He heard her in his head again, “What are you doing?  Kill him, kill him now!  Are you scared?”

He rested his fingers on the typewriter keyboard.  It was a dark and stormy night, he wrote. Suddenly a shot rang out.

“Are you happy now?” he asked her.

Time is up. Put down your writing implements and step away from the paper

writing

07 September 2013

victoriansansalpha 760x100

07 September 2013

I am going to change formats a bit here and rather than continue the same post for an entire month I will make each week a separate post.  Not sure anybody but me will really care but it should make it a bit easier for me to manage.

The prompts are:

1. I thought ________ I can do that
2. He glanced furtively around the room
3. Mementos

Begin writing
There we sat on the side of the highway.  The four of us in the car with the Texas sun beating down and smoke pouring from the engine compartment.  I remember as though it was yesterday but, I was probably only about six years old and my shirt was soaking wet, stuck between my back and the plastic seat covers in my dad’s Buick.  My older sister’s page boy haircut was limp and strands of her brown hair stuck to her face.  My younger sister escaped this heat as she was yet to be born.

We had gone on a long car trip from Corpus Christi to Abilene to see my grandmother.  My dad had been chain-smoking and driving, cigarette clutched between two fingers of his left hand; while that same left hand mostly hung out the driver’s window.  My mother, as always, had been constantly busy trying to tune in a radio station; looking for Glen Miller, Artie Shaw, Benny Goodman, or one of the Dorsey brothers.  The car problem announced itself with a large bang – followed almost immediately by a sudden loss of power and a cloud of dark smoke.

My father was an artist.  He knew nothing about automobiles so we sat.  We sat and suffered in the heat for what seemed like forever but was probably less than thirty minutes when a green and white Chevy truck pulled over in front of us, a local farmer and his wife on their way to a “Revival” meeting just up the road a piece.  We took a ride and all jumped into the back of the truck.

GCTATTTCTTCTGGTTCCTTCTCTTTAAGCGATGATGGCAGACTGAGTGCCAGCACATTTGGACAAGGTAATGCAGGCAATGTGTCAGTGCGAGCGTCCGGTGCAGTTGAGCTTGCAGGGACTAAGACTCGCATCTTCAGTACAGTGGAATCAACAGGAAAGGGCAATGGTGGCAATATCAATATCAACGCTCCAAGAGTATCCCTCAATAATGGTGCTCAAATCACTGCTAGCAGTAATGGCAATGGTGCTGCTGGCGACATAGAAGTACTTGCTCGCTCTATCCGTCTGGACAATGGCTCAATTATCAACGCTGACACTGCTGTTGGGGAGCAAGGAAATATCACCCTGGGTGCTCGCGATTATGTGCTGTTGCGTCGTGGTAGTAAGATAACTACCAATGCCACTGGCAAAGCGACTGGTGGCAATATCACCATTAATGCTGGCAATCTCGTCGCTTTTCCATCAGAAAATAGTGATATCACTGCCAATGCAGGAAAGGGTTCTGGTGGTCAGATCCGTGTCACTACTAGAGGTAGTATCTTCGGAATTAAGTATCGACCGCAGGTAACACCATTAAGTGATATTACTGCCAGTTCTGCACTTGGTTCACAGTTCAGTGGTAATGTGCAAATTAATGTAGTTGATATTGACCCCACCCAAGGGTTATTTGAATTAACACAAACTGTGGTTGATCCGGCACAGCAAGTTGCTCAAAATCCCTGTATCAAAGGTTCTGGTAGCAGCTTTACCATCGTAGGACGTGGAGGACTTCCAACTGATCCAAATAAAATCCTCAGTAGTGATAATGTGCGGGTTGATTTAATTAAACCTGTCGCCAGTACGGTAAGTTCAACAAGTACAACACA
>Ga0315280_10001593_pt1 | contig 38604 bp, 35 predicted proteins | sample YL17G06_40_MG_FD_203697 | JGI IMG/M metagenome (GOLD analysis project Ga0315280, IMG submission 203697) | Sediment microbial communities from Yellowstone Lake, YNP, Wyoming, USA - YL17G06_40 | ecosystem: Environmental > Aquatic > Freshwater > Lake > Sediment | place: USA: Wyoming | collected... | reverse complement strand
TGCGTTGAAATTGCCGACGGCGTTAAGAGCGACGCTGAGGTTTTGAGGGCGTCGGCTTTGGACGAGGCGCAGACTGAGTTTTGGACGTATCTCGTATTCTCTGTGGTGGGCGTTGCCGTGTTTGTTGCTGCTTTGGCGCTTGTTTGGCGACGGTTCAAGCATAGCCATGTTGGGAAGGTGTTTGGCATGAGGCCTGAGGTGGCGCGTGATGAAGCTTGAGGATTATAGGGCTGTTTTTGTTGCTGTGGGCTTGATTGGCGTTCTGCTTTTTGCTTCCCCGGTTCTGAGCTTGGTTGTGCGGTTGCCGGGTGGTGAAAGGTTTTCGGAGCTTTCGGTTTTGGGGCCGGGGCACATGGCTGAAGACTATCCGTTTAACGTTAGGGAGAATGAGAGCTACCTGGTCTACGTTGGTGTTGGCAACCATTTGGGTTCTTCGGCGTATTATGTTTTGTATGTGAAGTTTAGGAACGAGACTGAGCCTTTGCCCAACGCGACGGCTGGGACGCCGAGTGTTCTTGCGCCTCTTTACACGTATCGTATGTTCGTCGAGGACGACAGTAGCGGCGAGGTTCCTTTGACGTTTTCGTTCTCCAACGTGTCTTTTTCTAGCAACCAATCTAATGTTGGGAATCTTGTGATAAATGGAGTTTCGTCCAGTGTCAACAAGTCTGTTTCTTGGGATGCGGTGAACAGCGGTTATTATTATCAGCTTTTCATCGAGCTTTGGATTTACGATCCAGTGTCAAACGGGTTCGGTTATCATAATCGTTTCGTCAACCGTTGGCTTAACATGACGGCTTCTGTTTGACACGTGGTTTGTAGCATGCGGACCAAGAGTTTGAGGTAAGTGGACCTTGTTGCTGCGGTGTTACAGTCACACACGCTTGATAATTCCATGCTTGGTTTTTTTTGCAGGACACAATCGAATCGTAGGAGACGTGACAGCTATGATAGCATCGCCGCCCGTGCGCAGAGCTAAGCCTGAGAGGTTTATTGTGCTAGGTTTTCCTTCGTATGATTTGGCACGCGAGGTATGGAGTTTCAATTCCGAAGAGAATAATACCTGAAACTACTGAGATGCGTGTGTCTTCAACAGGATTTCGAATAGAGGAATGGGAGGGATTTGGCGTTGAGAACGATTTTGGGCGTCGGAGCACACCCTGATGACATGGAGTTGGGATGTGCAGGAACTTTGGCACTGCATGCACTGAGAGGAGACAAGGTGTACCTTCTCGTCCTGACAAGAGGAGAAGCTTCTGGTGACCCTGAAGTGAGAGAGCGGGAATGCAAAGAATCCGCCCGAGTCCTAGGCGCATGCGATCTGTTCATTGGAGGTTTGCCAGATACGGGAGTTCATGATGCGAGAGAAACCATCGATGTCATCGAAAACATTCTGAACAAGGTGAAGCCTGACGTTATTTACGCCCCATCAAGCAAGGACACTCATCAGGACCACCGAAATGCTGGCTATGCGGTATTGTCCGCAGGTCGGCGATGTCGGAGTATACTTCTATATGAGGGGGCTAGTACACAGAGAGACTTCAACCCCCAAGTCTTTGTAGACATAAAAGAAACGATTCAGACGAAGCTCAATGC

When we got there the tent meeting was going full tilt and featured not one, not two, but three different “fire and brimstone” preachers.  I listened to them with rapt attention, fascinated by the cadence of their voices as they testified to their faith in an awesome God, about which I had never heard before.  People were singing, dancing and speaking in tongues.  The effect was one of controlled chaos and elation.  I was drawn into the tent and as I walked in a man handed me a sheet of paper listing the day’s schedule of events.  I kept it to this day as a memento of that meeting and when I got out of seminary school I had it framed.  That’s it on that wall over there.

The Reverend Theotis Baker is the one who inspired me to the church.  As I watched him work the crowd that hot afternoon I recognized, even at that tender young age, that Reverend Baker was going to make a lot of money that day.  I listened to him talk, shout and sing with the congregation and thought to myself, Shit! I can do that.
Time is up. Put down your writing implements and step away from the paper